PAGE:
3rd Prize goes to Cezanne at Pugaddinilgab for “The Love of a Grandfather”. Her essay made me think about the nature of sacrifice and service on behalf of others. Who paved the road for us? And how will we pave the road for others?
She was sent one Green Study Coffee Mug and a scenic Minnesota postcard. I also made a $50 donation to the Philippine Red Cross.
The Love of a Grandfather
By Cezanne at Pugaddinilgab
My grandfather used to tease me of being called “pugad de nilgab” or a granddaughter pulled out from the ashes of burned pine tree. Among his granddaughters, I have the darkest complexion. Nevertheless, I am my grandfather’s favourite granddaughter, that is according to my cousins. I did not know, he never mentioned but I do remember that he always try his best to give my small request. During fiestas, my aunts and elder cousins beg me to ask money for cotton candy and I do not fail them.
My grandfather is a strong man and loves his family. He always tells me the story of his experience as a soldier during the dark ages of the Second World War. I even memorized the marching songs they sung. I also memorized their love story with my grandmother which he always tells me before bedtime. Most of the time, I slept with them with grandma because I want more of his stories. He has 20 “carabaos”* and I was always with him in feeding them and looking when 1 or 2 are astray. When we go home from the mountain after feeding the carabaos, he would carry me on his shoulders. I did not have the best friends aside from my school friends, but I had my grandpa.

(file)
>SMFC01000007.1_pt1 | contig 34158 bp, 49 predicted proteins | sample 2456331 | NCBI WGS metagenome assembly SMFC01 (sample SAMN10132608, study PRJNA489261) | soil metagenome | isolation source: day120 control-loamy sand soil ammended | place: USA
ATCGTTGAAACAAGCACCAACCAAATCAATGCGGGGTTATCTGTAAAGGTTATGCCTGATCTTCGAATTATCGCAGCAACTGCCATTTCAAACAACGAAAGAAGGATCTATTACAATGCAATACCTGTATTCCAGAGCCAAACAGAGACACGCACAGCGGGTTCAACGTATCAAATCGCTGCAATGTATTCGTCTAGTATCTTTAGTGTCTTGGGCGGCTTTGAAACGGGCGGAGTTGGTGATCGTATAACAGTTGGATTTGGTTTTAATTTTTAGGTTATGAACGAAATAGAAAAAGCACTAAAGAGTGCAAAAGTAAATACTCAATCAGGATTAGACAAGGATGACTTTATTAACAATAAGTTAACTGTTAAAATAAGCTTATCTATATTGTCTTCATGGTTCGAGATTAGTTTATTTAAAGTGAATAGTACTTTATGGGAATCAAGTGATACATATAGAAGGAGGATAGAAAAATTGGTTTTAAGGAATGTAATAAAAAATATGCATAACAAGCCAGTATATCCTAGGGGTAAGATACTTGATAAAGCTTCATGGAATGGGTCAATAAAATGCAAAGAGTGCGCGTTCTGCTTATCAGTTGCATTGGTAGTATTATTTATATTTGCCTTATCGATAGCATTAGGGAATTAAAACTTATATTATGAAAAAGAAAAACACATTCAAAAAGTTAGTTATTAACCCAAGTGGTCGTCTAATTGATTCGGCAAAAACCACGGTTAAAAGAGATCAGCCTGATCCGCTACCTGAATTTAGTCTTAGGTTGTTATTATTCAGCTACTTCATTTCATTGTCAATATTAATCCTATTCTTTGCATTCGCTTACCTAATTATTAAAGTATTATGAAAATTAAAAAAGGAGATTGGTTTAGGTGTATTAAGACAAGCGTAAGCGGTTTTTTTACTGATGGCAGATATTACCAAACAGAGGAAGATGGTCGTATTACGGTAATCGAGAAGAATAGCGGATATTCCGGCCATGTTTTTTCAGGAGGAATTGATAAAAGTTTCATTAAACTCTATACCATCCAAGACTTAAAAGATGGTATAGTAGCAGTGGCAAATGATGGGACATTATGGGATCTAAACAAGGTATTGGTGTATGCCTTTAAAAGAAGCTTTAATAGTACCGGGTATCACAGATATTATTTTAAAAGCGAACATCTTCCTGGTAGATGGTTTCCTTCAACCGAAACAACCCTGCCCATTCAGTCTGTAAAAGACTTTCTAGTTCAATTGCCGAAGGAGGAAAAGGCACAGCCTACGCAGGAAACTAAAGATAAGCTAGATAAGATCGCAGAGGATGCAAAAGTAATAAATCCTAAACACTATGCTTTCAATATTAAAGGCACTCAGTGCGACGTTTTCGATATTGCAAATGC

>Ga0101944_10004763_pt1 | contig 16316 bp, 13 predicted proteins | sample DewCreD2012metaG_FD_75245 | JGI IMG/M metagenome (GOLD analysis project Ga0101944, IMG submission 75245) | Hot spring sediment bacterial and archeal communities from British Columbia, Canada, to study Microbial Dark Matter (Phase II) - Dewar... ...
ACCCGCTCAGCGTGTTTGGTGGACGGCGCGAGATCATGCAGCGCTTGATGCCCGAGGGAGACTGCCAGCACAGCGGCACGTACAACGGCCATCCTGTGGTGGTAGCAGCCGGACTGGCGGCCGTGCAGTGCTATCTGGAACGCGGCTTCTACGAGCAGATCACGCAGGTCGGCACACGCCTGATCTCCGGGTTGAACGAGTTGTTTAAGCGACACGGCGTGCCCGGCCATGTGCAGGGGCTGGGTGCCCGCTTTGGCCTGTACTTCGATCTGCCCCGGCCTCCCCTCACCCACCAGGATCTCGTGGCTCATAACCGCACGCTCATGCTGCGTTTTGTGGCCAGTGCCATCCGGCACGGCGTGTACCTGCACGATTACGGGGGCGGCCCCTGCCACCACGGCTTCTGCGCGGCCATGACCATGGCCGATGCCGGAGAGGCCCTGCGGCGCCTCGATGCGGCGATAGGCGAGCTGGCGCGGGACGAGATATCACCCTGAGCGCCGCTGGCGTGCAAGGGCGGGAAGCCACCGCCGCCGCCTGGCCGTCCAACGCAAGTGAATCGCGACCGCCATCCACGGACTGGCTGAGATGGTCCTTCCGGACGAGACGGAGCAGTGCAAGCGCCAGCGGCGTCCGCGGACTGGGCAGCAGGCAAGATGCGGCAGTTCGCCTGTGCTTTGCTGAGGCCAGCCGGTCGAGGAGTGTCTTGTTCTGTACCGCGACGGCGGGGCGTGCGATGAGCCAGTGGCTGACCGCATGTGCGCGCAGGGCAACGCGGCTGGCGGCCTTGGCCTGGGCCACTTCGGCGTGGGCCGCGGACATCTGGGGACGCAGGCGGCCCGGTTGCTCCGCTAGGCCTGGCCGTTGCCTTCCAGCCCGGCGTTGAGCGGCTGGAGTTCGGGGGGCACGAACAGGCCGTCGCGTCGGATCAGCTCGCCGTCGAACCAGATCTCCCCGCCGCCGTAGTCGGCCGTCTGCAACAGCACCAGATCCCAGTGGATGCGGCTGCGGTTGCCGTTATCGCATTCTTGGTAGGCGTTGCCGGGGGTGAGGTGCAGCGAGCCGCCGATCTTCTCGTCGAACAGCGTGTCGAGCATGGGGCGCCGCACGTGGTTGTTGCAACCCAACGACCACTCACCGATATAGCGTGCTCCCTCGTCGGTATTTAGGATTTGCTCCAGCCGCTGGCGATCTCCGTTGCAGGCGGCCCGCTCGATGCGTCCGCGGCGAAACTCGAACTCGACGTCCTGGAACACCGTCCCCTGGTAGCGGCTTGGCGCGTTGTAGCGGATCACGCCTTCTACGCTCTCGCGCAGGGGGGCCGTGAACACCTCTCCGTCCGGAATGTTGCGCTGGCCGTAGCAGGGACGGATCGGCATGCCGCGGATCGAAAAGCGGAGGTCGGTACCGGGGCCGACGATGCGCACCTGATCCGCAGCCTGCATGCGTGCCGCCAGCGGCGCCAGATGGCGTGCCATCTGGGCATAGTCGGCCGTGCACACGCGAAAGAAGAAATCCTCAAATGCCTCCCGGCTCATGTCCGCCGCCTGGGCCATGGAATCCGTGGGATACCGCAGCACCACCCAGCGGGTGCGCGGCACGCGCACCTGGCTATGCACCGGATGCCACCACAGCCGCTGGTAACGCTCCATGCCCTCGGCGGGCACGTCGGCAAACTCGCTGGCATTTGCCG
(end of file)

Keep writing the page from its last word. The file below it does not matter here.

One time, he was trying to memorize the colours of the American Flag including the president and I sat beside him and help him memorize. I never knew that he would leave us to the US, having the privilege as a veteran. I cried when he went away. His parting words were as always, it’s for you and your cousins’ schooling.
I went to college and he goes home every other year, and I was happy, but never again did I ask for money. I hoped that he would just go home and he could stay with us and never again, to see my grandmother cry at night when I sleep with her because she is alone in their room. I graduated college and asked him to come home. He told me he has to stay so that he could support my dream of becoming a lawyer.
He always dreamed when we were walking on the mountains looking for carabaos that I would be a lawyer. But, I did continue because I love the degree I finished and wanted to have job and show him that I can support my siblings and cousins so that he could come home. I had my first job in 2006 as a Social Worker in a Temporary home for abused children, and was happy to tell him how I love my job and how his stories has inspired the children. I waited and he came home lifeless August of 2006. My cousins and I finished our studies a cousin is a practicing doctor in the US, the other is a psychologist at the same time a teacher while my others are nurses and pharmacist.
My grandfather’s dream was for us to finish our education and according to him “I must do everything that my grandchildren will not taste the hardship that my children (our parents) has experience due to lack of education”. I cannot forget my grandfather because of his love and devotion. His love to support us was not ended with my cousins rebellion, not ended with my non continuing of becoming a lawyer but pressed on to support every grandchildren who has a dream and inspire those whom he think needs inspiration.
“Every minute is an opportunity for me to help my grandchildren to realize their dreams, if I have to plant trees and sell as many as I can, I will! If I have to dig and look for a pot of gold, I will! If I have to sell my carabao, I will! Lived away from them, I will! I never want them to taste the pain of being uneducated and to bear the scourging heat of the sun from dust to dawn working ground yet with no progress. I love them.” Eusebio Banggalat
* Water Buffalo in the Philippines